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Hoverboard ad hides the probability that there are still no hoverboards

A new ad has touted a forthcoming hoverboard called the HUVr. But it's probably fake, despite the presence of "Back to the Future" star Christopher Lloyd.

A new company claims to have invented a hoverboard, as seen in "Back to the Future Part II." Credit: Provided A new company claims to have invented a hoverboard, as seen in "Back to the Future Part II."
Credit: Provided

In 1989, “Back to the Future Part II” predicted a 2015 in which hologram sharks would be a marketing fixture, kids were into face tattoos and the Chicago Cubs won the World Series.

None of this proved true (although it did accurately foresee flat-panel televisions). And neither did the film’s most palatable (allegedly) gimmick: hoverboards, which float a few feet above the ground. If you were unable to balance on skateboards, hoverboards would add vertigo to the equation.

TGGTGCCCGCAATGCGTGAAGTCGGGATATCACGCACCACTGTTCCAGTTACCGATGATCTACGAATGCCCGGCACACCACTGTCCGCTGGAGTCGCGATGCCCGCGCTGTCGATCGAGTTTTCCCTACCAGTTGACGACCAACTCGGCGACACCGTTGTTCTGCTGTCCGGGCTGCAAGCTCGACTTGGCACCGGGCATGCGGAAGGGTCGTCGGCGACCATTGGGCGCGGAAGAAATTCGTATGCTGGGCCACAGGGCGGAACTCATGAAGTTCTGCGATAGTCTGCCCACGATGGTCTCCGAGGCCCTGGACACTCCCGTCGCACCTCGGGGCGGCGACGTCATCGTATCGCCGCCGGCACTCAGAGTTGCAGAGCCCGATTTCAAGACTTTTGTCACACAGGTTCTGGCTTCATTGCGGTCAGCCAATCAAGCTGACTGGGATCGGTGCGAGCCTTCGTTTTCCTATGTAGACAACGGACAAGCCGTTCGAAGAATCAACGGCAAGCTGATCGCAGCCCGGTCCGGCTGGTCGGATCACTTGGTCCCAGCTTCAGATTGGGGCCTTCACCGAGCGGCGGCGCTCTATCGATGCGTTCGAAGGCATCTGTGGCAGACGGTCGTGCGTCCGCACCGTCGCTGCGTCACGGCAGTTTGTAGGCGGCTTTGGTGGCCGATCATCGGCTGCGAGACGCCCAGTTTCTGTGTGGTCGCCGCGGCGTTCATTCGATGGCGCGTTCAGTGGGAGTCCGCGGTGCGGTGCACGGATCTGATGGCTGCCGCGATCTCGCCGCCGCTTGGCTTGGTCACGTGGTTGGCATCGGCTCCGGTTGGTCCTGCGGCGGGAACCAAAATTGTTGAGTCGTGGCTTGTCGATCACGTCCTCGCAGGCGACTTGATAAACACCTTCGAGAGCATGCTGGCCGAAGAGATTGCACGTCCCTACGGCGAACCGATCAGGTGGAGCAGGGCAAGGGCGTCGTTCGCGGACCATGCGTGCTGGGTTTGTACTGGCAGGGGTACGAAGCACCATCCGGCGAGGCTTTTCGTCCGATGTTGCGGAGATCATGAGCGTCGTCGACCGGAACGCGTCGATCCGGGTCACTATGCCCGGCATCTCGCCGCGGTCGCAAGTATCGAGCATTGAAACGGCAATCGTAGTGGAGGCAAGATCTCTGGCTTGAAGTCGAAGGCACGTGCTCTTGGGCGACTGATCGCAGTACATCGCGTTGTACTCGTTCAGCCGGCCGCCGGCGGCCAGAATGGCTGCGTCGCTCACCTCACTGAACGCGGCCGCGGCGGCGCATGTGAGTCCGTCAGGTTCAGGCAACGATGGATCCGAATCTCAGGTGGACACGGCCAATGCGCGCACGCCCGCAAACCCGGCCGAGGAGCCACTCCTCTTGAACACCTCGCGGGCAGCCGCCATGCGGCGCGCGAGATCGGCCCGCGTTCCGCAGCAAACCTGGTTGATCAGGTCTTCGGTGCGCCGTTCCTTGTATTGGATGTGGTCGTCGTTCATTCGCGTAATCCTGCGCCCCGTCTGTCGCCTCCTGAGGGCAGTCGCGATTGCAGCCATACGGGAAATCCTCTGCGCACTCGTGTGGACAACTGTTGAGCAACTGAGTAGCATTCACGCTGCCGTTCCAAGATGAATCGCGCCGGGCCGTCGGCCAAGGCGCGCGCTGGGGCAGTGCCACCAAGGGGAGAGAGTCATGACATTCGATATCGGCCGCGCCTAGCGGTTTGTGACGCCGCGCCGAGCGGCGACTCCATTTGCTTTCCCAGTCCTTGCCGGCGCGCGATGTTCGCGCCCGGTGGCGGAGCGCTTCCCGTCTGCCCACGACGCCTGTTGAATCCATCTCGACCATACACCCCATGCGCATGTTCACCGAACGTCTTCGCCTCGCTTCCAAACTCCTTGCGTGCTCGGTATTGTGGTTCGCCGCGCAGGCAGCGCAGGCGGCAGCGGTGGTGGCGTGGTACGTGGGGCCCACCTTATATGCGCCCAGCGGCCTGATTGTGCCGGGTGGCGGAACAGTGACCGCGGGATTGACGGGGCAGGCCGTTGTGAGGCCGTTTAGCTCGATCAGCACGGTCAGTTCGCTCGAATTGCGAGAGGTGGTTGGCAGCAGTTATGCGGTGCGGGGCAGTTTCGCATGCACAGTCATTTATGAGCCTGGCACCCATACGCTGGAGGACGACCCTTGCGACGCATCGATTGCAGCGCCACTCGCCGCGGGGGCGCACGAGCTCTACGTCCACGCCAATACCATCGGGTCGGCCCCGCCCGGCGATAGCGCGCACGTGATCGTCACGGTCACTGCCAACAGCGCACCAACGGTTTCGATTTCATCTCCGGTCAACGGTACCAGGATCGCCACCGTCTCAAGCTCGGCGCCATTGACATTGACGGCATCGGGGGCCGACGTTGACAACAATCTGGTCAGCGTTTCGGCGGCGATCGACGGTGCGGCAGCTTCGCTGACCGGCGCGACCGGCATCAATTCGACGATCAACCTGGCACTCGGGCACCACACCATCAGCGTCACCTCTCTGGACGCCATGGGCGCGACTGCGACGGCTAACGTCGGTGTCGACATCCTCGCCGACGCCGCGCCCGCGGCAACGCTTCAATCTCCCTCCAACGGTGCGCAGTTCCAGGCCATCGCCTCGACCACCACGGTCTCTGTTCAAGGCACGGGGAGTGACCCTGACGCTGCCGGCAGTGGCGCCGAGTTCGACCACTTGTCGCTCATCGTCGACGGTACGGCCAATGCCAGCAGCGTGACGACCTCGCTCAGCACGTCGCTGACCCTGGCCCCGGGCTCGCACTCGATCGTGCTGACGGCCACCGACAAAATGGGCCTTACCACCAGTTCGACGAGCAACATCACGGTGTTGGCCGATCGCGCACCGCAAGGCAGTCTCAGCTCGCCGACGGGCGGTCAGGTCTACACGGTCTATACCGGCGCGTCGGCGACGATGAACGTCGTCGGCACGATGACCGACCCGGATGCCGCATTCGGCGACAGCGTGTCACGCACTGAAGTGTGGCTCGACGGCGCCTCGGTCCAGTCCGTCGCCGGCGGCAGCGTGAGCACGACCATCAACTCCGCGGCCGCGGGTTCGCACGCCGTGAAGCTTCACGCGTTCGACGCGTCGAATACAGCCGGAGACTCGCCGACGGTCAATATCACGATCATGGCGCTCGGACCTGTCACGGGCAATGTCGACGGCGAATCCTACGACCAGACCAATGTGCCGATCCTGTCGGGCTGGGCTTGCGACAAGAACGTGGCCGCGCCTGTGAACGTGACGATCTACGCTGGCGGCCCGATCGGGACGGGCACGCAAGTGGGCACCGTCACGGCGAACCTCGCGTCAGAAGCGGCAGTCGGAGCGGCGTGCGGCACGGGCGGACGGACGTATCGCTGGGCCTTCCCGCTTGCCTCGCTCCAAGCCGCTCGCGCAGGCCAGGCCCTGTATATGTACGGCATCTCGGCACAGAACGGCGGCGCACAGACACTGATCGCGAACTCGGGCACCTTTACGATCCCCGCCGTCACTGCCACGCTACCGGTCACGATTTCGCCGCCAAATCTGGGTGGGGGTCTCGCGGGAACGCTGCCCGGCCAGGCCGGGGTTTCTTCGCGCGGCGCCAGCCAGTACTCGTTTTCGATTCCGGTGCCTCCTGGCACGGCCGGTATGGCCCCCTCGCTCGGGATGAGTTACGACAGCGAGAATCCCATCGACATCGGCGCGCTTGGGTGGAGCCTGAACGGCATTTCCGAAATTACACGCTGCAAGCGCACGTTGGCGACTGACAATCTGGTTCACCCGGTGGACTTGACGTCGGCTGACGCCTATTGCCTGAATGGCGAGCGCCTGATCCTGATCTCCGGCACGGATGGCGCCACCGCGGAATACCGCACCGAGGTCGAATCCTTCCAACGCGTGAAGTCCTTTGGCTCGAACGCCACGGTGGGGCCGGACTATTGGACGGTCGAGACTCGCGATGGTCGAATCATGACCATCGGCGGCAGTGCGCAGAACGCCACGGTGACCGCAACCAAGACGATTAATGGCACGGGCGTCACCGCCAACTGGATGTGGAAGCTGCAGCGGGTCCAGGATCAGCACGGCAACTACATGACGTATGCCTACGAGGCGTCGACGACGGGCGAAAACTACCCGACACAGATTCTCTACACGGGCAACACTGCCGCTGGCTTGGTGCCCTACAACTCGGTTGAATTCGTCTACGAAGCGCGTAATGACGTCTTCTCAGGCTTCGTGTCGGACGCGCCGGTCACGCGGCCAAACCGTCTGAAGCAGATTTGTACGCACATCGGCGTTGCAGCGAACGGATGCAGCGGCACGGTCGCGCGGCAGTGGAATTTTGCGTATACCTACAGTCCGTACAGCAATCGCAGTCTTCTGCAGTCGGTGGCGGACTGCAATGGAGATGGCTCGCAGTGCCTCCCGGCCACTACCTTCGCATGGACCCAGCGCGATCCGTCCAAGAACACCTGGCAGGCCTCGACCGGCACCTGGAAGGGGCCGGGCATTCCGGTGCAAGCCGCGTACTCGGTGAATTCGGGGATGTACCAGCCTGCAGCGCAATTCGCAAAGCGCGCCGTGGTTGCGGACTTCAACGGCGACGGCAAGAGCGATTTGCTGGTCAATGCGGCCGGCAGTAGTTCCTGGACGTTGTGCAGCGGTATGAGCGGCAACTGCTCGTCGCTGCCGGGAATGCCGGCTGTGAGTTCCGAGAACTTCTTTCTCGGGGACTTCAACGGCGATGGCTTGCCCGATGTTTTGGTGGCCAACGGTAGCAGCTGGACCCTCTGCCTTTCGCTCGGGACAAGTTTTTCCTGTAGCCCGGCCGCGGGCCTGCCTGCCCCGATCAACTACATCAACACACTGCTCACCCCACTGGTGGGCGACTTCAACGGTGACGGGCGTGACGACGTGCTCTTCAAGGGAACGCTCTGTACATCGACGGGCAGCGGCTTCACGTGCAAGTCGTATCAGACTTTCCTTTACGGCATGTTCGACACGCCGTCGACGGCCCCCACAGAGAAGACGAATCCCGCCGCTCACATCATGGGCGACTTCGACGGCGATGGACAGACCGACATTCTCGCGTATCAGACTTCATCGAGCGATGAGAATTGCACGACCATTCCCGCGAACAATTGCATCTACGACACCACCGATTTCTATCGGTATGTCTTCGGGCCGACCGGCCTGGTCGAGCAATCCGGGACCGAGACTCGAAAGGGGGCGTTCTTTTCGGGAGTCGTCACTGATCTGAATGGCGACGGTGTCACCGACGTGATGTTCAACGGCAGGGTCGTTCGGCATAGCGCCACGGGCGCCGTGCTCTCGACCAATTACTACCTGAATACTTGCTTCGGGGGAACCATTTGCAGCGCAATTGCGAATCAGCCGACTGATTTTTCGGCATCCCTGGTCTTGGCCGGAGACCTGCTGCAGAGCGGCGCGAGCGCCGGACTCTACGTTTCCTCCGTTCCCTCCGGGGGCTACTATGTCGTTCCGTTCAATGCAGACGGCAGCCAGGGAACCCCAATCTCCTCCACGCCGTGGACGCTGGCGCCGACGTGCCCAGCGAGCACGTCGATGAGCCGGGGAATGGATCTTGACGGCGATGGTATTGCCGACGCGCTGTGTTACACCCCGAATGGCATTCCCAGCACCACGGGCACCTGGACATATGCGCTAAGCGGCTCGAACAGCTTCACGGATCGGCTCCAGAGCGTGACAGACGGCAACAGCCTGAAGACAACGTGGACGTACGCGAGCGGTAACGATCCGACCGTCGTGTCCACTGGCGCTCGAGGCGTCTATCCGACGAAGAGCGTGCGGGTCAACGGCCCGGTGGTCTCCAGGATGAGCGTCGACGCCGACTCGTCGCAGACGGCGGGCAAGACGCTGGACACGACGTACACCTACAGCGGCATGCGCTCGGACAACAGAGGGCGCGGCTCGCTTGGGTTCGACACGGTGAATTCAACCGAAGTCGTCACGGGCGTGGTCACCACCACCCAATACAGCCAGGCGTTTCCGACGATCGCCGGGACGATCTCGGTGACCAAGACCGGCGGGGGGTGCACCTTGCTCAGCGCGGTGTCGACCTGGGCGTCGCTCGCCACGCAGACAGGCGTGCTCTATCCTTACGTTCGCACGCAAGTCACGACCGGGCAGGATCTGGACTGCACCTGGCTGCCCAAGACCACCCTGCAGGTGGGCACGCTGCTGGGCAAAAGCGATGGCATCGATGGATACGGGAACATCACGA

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One would assume it would only take 25 years for scientists to invent one of these monstrosities. And if you’re very gullible, you have reason to think one is forthcoming. The Internet was just hit with a (we’re told) real ad for Huvr, a (we’re told) real hoverboard, featuring a demonstration, plus Tony Hawk and “Back to the Future” star Christopher Lloyd for apparent verisimilitude.

No one with that much money would have the ability to fake an eternally futuristic technology, right?

Alas and alack, the ad is almost certainly bogus. Numerous sites have debunked it, pointing to things such as visible wires in the shots and an MIT researcher played by a known actor. In fact, Mashable appears to have proof that it’s a Funny or Die video. But why would a site try to attract millions of hits with a joke ad promising a tech item apparently millions want to be real? What's the end goal?

Those with long memories may recall that this isn’t the first (and probably not the last) time the hoverboard has been asserted to be real. A TV making of special for “Back to the Future Part II,” in fact, featured host Leslie Nielsen claiming they were in the works. No doubt people took him seriously in 1989 as well.

 
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